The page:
In today’s world, customers have the most up-to-date news and information right at their fingertips. If they want to know who was voted off Dancing With the Stars last night, or which leafy green is now trendy (chard is the new kale), they can, and instantly. So why should your paying customers expect any less from you? They deserve to feel that your company respects their time. They deserve the same levels of accessibility, shareability, and immediacy they experience online and through social media. They deserve customer support professionals who provide top-notch, immediate service with current product understanding.
But how can you accurately measure whether your customer service team is living up to customer expectations?
Judging how your company’s customer service department measures up is tricky. In the immortal words of Albert Einstein, you can’t judge a fish by its ability to climb a tree, and you can’t judge the success of your team by applying incorrect customer service metrics (okay, maybe Einstein didn’t say that last part, but that doesn’t make it any less true).
The question is not whether to apply metrics to measure the impact of your investment in customer support, but which customer service metrics make the most sense for your organization.
There are hundreds, even thousands, of metrics you can use to track customer service success, but more doesn’t necessarily equate to better. The more metrics you track, the more you run the risk of becoming bogged down by numbers that mean nothing unless they incite further action.
We’ve chosen three of the most important customer service metrics you should apply to your own practices to ensure your customers are getting the best possible experience.
1. Customer Satisfaction
It’s no coincidence that this metric is at the top of the list. Customer satisfaction equals customer retention (and an unsatisfied customer is a lost customer). That’s a hard hit to your bottom line. Measuring customer satisfaction is not as straightforward as, say, measuring how many hits a landing page receives. However, that does not mean it can’t be done. There are several effective ways to measure your customers’ satisfaction, and we recommend not limiting yourself to just one of them:
Conduct a survey.
You can conduct surveys at any stage of the buyer’s journey. Are you particularly interested in the customer experience during the implementation period? Curious about how customers are using your product three months after purchase? Write a survey, but be intentional regarding the subject. Too many surveys at too high a frequency will become bothersome, and your attempts to optimize customer satisfaction may quickly digress into an annoyed customer. Use a tool such as Google Forms to help you create professional, easy-to-navigate surveys that can be shared quickly via email.
Measure customer loyalty.
Identify the customers who return to you month after month, and reach out to them to learn what it is about your product that keeps them coming back. If they are as pleased with your services as their loyalty suggests, they will be more than happy to extend some positive feedback. Although they may be a less willing participant, reach out to customers who have left you as well. Most likely, the deficiencies in your product or service that drove them to search for other solutions will prove incredibly valuable to improving overall customer satisfaction.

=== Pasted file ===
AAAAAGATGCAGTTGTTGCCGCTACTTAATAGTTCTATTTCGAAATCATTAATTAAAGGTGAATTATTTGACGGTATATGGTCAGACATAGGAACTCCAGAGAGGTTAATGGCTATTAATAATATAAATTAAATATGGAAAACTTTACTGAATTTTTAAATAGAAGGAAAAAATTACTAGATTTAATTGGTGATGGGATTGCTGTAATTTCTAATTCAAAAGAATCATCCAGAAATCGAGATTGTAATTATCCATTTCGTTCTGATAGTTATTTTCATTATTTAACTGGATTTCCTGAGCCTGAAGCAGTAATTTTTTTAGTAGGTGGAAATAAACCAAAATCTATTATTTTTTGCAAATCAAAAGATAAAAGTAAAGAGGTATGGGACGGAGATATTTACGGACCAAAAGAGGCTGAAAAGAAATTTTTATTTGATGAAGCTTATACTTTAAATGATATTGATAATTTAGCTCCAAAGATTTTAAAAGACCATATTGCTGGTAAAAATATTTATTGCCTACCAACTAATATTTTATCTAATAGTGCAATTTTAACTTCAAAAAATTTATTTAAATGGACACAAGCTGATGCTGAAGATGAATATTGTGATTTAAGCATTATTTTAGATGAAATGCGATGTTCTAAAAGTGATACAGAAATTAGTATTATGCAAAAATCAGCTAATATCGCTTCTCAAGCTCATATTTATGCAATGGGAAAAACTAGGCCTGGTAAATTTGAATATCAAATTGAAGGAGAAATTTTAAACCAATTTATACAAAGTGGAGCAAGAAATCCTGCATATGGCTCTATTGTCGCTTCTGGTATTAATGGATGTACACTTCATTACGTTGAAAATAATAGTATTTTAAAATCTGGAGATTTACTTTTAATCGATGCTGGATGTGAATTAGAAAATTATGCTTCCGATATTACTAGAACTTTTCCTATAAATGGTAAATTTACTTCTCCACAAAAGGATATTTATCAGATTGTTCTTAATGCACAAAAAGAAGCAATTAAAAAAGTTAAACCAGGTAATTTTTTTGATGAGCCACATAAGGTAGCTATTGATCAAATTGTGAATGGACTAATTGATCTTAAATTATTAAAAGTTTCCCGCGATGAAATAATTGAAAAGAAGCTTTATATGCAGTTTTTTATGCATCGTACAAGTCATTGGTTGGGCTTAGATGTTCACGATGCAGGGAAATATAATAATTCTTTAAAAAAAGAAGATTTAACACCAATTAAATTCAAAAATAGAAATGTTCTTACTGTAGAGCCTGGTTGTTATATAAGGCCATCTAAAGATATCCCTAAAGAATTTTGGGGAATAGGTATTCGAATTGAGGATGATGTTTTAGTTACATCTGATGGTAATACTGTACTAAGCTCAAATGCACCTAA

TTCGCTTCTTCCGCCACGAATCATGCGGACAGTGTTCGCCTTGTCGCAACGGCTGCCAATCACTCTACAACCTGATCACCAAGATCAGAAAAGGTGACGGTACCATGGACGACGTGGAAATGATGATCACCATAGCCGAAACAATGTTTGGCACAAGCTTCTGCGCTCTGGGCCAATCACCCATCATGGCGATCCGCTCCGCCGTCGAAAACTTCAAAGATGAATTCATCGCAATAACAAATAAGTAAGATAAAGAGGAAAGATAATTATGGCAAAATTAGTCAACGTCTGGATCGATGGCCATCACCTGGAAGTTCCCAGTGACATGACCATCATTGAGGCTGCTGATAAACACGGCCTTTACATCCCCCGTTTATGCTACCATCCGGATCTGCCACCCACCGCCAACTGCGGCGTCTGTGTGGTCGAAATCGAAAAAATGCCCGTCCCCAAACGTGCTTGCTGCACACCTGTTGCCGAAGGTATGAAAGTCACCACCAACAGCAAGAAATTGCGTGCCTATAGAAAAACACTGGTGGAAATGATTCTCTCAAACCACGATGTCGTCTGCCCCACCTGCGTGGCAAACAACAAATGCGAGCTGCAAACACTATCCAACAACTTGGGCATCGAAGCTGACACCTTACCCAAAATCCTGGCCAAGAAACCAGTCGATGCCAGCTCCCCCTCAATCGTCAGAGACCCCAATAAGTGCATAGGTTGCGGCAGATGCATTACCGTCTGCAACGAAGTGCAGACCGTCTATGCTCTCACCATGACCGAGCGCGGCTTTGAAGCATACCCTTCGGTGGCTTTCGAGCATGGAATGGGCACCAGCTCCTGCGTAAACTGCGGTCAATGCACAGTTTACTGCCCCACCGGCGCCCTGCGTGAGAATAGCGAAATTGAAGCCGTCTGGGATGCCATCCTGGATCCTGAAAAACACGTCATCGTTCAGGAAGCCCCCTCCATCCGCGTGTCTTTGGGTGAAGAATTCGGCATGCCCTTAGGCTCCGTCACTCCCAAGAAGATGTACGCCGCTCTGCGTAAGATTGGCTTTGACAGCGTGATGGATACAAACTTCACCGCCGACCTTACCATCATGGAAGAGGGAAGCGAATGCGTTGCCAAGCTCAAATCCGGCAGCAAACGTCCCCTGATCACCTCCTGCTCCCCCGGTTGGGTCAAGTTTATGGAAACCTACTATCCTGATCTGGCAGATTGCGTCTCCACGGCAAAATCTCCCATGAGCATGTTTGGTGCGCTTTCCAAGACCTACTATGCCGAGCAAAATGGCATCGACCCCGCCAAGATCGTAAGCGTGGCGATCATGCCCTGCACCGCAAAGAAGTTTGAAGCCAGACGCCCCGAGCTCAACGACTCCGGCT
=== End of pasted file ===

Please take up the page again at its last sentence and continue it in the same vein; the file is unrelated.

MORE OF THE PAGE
To collect quantitative as well as qualitative data, ask customers to rate statements (such as “I’m satisfied with the onboarding support I received”) on a 1 to 5 or 1 to 10 scale.
Measure the net promoter score (NPS).
Ask your client how likely she is, on a scale of 1 to 10, to refer your product or customer service to a friend or partner. If she wouldn’t recommend it to her worst enemy, chances are something needs to change.
2. First Response Time
A long time ago, in a land far away, it was considered acceptable to respond to customer service inquiries within 48 hours. In today’s digitally connected world, this response rate would be laughable. Now, customers expect immediate, 24/7 assistance. If you fail to meet this expectation, your company will lose legitimacy.
Have your customer service reps record the time from receiving an inquiry to the time they respond to the customer–every time. Use these to determine your average first response time. Do you have a first response rate that you’re proud of (i.e. “Responds to all inquiries within 3 minutes!”)? Advertise it.
One way to ensure that your first response time is competitive is to empower your customer support professionals with immediate access to the company’s most recent collective knowledge. If a service representative is spending hours, or even minutes, searching for the information necessary to solve the customer’s problem, you’re not likely to have a first response time you’re proud of. Shop for a quality knowledge management system to guarantee accessibility and shareability of information essential to providing top-notch customer support.
3. Contact Volume
Possibly one of the most helpful customer service metrics to track is the sheer number of inquiries your department receives. How many per week? Per day? Is there an increase in inquiries during a specific hour or day of the week? Observations such as these should prompt you to devote more customer service resources to that specific time. High traffic requires all hands on deck. If you observe a general decline in inquiries, you’re probably on the right track.
Of course, what constitutes a “good” customer service experience varies greatly across industries, target demographics, geographical regions, etc. Carefully develop your own customer support goals and act accordingly. That being said, these three metrics are a great start to evaluating and constantly improving customer support.
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